Since no one is perfect, one goal is to find someone who is compatible with or tolerant of our imperfections.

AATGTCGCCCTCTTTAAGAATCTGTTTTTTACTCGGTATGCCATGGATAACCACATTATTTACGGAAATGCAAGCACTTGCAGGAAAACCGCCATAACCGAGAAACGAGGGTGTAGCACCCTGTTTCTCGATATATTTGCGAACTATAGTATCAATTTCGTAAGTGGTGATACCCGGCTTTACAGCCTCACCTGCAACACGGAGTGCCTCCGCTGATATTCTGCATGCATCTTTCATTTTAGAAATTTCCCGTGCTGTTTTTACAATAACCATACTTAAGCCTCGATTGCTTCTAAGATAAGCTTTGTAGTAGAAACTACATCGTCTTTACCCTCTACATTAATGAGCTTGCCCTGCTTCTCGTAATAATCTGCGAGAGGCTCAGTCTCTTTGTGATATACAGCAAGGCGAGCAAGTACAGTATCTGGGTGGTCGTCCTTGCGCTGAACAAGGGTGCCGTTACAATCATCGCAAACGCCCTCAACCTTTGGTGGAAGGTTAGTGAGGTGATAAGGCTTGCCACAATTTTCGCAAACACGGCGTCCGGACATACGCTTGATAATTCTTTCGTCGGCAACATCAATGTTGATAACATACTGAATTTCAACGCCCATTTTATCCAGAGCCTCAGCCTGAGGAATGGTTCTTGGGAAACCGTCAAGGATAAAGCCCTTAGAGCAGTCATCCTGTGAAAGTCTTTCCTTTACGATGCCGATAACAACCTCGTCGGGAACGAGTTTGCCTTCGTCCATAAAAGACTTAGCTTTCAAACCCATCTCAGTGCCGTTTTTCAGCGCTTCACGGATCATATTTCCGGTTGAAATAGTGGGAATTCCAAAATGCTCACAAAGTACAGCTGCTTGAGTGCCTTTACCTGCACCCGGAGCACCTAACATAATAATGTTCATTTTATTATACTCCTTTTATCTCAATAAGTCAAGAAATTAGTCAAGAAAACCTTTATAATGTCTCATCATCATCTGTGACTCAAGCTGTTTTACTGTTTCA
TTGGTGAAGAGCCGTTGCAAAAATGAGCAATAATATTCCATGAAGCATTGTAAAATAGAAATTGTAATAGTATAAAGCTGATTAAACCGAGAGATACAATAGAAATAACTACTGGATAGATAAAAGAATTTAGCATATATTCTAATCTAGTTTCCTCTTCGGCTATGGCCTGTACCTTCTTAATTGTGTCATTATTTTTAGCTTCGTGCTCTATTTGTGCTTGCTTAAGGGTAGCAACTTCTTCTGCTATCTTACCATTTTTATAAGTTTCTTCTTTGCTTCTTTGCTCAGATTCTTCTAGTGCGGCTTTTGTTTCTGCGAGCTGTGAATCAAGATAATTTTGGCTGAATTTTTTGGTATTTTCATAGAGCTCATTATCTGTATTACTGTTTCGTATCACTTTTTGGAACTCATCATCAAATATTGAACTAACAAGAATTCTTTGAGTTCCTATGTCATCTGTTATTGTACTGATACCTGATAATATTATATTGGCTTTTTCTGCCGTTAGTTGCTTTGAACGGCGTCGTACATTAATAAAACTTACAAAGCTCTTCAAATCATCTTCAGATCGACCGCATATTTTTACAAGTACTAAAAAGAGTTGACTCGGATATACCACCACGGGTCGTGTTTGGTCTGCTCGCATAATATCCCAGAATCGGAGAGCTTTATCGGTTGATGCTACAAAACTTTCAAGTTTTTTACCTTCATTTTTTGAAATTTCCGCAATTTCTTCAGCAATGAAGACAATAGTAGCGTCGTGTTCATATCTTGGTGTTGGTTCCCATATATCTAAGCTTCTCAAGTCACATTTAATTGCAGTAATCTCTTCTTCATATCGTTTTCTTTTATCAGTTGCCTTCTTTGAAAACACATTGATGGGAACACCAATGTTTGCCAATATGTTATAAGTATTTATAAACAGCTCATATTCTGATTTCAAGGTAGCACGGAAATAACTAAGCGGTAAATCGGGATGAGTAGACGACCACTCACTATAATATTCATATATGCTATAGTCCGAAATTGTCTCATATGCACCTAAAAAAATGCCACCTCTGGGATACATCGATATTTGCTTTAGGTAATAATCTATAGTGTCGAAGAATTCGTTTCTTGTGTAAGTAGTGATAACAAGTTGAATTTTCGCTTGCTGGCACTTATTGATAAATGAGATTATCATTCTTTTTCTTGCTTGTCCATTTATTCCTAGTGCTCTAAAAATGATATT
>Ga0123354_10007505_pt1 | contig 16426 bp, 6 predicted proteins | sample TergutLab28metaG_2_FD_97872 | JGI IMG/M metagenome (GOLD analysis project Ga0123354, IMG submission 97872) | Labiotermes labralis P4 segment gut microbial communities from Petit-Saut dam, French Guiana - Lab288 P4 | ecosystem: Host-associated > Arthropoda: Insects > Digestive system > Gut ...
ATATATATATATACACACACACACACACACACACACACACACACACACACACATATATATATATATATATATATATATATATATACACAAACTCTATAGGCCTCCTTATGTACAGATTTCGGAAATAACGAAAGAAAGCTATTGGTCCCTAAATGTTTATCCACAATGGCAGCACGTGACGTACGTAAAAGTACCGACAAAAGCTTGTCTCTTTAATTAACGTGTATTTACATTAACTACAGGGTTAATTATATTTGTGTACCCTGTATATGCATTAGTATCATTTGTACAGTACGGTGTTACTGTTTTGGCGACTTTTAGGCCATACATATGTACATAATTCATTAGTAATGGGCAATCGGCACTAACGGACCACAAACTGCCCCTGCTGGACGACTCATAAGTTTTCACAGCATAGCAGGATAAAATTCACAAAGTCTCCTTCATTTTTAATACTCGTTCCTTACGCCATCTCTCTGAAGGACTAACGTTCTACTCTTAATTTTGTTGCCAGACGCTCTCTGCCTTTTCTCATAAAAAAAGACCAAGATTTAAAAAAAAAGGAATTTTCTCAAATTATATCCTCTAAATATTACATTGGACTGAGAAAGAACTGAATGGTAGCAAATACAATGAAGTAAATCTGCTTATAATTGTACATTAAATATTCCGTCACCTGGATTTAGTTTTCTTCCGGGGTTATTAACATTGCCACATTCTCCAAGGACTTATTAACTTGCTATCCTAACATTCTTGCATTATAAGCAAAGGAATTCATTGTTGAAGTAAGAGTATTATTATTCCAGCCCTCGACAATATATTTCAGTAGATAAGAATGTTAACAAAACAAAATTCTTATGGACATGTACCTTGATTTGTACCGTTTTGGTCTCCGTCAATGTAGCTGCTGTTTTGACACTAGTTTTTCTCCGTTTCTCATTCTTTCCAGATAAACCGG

8. I hear you all too well. I am nearing 30 years old and I am still single as well. For me I don't think it is lack of trying, though I suppose I could try harder, but more a lack of intelligent interest. Most of the women I ask out immediately tell me that they are 'not interested in me 'that' way'. This is especially irritating when what I asked is, "hey, some of the other guys and girls are going out to , want to come?" I can only assume after so many dateless years of this that something about me turns women away, which is a real shame. I am a smart, gentle, and funloving guy, and no one in my family has yet figured out why I am consistantly rejected by women. Even my friends who have watched me in social situations can't figure it out. I can only pray that I will not end up a 'ministering angel' simply because for all my efforts no woman was ever interested enough to even grant me a chance.